Delete
    2. I am planning on using flannel as the outer layer and fleece as the inner layer. I bought bamboo and 100% cotton to layer for the inserts is this going to work?

      Delete
    3. ive been trying to sew my own cloth diapers and thank you for a relatable tutorial that has a simplistic approach that a beginner like me can understand!!! Thank you

      Delete
  2. I'm going to start sewing some diapers very soon, when I get the energy... This will surely help Thank You :)

    ReplyDelete
  3. how do get the elastic into the casing channel? like I saw what u did, but do u cut a little hole in it and feed it threw then sew it up after? of what do u do, I am sooooo confused, elastics are the only reason I haven't made like 500 diapers by now!!! please help!!!

    ReplyDelete
    Replies
    1. There is a separate cased elastic tutorial linked from the upper right side menu. You feed and install through your turning hole before closing it.

      Delete
    2. I make the casing and attach it. Then I cut a few threads of the stitching at each end. Put a safety pin on one end of the elastic and pin the other end near the opening I have created. Feed the safety pin through and pin elastic to the inside of the casing. Pull back the casing and stitch through the elastic. When both ends of the elastic have been stitched down inside the casing, I then go back and stitch over the stitching that I removed, being careful to overlap with the rest of the casing stitching.

      Delete
  4. I'm loving this tutorial. I've looked at quite a few websites by now to find diaper patterns and basic sewing strategies and nothing has been so thorough. Thank you... I'm a little intimidated because I don't have a sewing machine so I'm going to try to do some work by hand (yikes!). Luckily I already have my stash all set and I'm mostly doing this as an experiment/to prepare for newborn diapers if we have another baby.

    ReplyDelete
  5. Can you please comment on the actual usage of cloth diapers with inserts - does the diaper also get moist, does it have to be changed with every changing? Which materials are best to avoid soaking through? How many diapers+inserts on average would i need to make?

    ReplyDelete
    Replies
    1. this tutorial is for a fitted diaper, which is not intended to be waterproof. This type of diaper is intended to be used together with a waterproof shell. It can be confusing, all the different terminology! IF you made this diaper with PUL as the outer layer, it would be called a pocket diaper, and that WOULD be waterproof. However, whatever you make the outer layer from, you'll still need to "stuff" the inside with something that can absorb the pee/poo, and that can be a handmade 'soaker' or it can be a trifolded prefold diaper.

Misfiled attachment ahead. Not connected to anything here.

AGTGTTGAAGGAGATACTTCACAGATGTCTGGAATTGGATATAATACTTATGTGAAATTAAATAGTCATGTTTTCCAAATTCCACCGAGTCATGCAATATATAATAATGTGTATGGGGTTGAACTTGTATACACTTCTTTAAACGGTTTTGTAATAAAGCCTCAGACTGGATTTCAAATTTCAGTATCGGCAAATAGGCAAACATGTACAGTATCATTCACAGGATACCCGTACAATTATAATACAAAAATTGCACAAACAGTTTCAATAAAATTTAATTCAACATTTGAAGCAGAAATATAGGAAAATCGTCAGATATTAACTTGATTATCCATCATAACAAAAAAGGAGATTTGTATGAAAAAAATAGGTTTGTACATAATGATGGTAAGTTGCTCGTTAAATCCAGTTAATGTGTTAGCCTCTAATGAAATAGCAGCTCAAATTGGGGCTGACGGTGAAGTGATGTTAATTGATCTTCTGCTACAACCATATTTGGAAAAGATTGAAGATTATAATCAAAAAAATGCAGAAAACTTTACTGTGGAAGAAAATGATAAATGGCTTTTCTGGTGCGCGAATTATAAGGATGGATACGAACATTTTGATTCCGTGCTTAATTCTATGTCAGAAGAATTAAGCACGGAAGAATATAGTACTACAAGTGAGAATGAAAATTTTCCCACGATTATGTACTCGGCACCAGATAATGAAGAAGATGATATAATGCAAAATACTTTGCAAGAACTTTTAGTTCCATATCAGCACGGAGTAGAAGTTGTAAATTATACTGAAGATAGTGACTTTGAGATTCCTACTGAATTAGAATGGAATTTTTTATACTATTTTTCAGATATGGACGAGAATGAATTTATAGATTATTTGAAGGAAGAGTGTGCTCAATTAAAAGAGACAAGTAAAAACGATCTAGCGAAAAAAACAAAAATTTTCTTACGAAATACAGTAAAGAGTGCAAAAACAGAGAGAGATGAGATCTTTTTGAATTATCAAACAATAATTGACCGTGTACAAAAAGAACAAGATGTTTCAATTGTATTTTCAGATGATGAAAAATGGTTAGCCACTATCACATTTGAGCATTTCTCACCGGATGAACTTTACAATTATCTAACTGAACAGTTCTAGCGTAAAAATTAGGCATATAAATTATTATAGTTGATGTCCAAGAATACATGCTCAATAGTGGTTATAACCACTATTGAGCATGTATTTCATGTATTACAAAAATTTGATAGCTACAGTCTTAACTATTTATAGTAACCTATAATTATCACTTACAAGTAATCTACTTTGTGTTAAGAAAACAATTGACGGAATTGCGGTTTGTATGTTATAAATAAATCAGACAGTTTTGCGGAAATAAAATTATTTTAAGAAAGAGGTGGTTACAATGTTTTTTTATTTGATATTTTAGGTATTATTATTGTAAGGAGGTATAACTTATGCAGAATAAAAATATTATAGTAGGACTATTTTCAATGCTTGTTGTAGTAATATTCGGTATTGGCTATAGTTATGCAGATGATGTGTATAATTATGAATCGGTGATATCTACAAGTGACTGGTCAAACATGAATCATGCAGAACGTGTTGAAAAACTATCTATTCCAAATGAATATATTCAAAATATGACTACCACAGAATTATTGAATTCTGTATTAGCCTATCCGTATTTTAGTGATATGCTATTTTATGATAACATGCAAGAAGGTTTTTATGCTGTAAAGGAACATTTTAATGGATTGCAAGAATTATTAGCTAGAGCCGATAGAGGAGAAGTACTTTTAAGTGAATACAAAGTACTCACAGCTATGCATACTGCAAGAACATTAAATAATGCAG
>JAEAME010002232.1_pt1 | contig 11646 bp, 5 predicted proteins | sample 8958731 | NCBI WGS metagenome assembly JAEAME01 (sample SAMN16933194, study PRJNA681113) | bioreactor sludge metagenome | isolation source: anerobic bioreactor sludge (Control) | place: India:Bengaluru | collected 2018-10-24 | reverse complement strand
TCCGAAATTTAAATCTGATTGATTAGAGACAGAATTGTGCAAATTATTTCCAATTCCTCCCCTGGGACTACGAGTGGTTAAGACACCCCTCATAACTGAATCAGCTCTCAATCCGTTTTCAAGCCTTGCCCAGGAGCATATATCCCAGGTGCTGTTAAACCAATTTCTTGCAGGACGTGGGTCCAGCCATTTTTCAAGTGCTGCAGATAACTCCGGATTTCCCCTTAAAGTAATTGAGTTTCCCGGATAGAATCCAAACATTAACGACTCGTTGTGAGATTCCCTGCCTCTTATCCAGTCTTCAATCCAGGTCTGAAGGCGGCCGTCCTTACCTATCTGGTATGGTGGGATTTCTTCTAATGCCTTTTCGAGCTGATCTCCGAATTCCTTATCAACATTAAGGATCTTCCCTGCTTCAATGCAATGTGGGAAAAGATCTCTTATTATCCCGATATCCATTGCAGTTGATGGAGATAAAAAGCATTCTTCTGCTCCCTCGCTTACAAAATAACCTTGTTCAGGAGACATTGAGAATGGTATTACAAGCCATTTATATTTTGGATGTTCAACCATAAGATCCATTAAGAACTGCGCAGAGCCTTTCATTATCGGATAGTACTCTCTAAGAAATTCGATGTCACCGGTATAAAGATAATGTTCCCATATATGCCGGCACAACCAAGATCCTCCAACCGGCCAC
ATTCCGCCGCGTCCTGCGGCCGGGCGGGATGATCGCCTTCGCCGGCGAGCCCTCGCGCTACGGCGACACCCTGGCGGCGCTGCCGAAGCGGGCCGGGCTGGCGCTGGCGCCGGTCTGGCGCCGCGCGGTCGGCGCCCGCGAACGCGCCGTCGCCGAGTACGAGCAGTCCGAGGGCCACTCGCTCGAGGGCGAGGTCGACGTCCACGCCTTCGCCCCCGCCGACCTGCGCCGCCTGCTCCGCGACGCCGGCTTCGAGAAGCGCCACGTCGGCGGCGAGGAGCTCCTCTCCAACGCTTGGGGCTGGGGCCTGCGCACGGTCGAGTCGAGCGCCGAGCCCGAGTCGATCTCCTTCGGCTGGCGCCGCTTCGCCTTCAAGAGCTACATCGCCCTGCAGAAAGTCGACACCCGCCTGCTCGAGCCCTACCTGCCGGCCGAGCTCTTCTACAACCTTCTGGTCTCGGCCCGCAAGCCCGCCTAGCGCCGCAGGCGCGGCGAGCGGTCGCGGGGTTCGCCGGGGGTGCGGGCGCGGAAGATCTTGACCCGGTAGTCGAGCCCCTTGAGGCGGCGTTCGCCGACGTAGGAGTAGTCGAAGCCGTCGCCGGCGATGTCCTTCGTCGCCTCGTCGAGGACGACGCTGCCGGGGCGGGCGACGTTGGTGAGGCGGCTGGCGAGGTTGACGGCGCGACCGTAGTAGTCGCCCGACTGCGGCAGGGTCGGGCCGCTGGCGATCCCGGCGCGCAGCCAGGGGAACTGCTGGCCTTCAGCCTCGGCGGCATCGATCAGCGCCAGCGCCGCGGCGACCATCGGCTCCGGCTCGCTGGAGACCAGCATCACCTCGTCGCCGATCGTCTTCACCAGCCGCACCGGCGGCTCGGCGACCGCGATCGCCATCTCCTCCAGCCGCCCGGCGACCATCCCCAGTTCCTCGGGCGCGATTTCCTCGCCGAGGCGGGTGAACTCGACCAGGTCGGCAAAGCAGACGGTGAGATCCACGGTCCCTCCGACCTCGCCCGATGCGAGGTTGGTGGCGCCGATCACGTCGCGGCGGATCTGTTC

Delete
    2. This page has helped me a lot in understanding all the different terms and abbreviations: http://www.kellyscloset.com/Cloth-Diaper-Terms-and-Abbreviations_ep_208-1.html

      Delete
    3. hello, i dont find any download button so i cant download the pattern. can you help me please?

      Delete
  6. love this! thanks so much! I love to sew but I'm new to cloth and have been using some i purchased. I really would like to make my own just like a certain style and brand I own and this tutorial is very helpful! Thank you thank you thank you :) I hope mine come out as nice as the purchased ones I have.

    ReplyDelete
  7. can you make a pattern for a adult with disabilities? 38.5" waist 44" hip rise of 36" that's from back waist thru legs to front waist. would need padding front to back. any help would be great-full. total loss of bowel and bladder due to severe injuries and nerve damage.

    ReplyDelete
  8. Do you have a tutorial on how to do the reinforcement fabric for adding snaps to the outer pul layer?

    ReplyDelete
  9. I have some homemade pocket diapers that were gifted to me but the elastic are shot. She must have used this template/tutorial, because they are identical. Now I know how to fix the elastic... at least, I know how to get at the elastic!

    ReplyDelete
  10. This is by far the easiest instructions I've read yet on sewing a diaper!! Well done! Can't wait to make some diapers!

    ReplyDelete
  11. I am thinking of using a stay dry fabric for the inside and interlock for the outside. Can I add microfiber in the middle? And is it possible to make it with velcro instead of snaps?

    ReplyDelete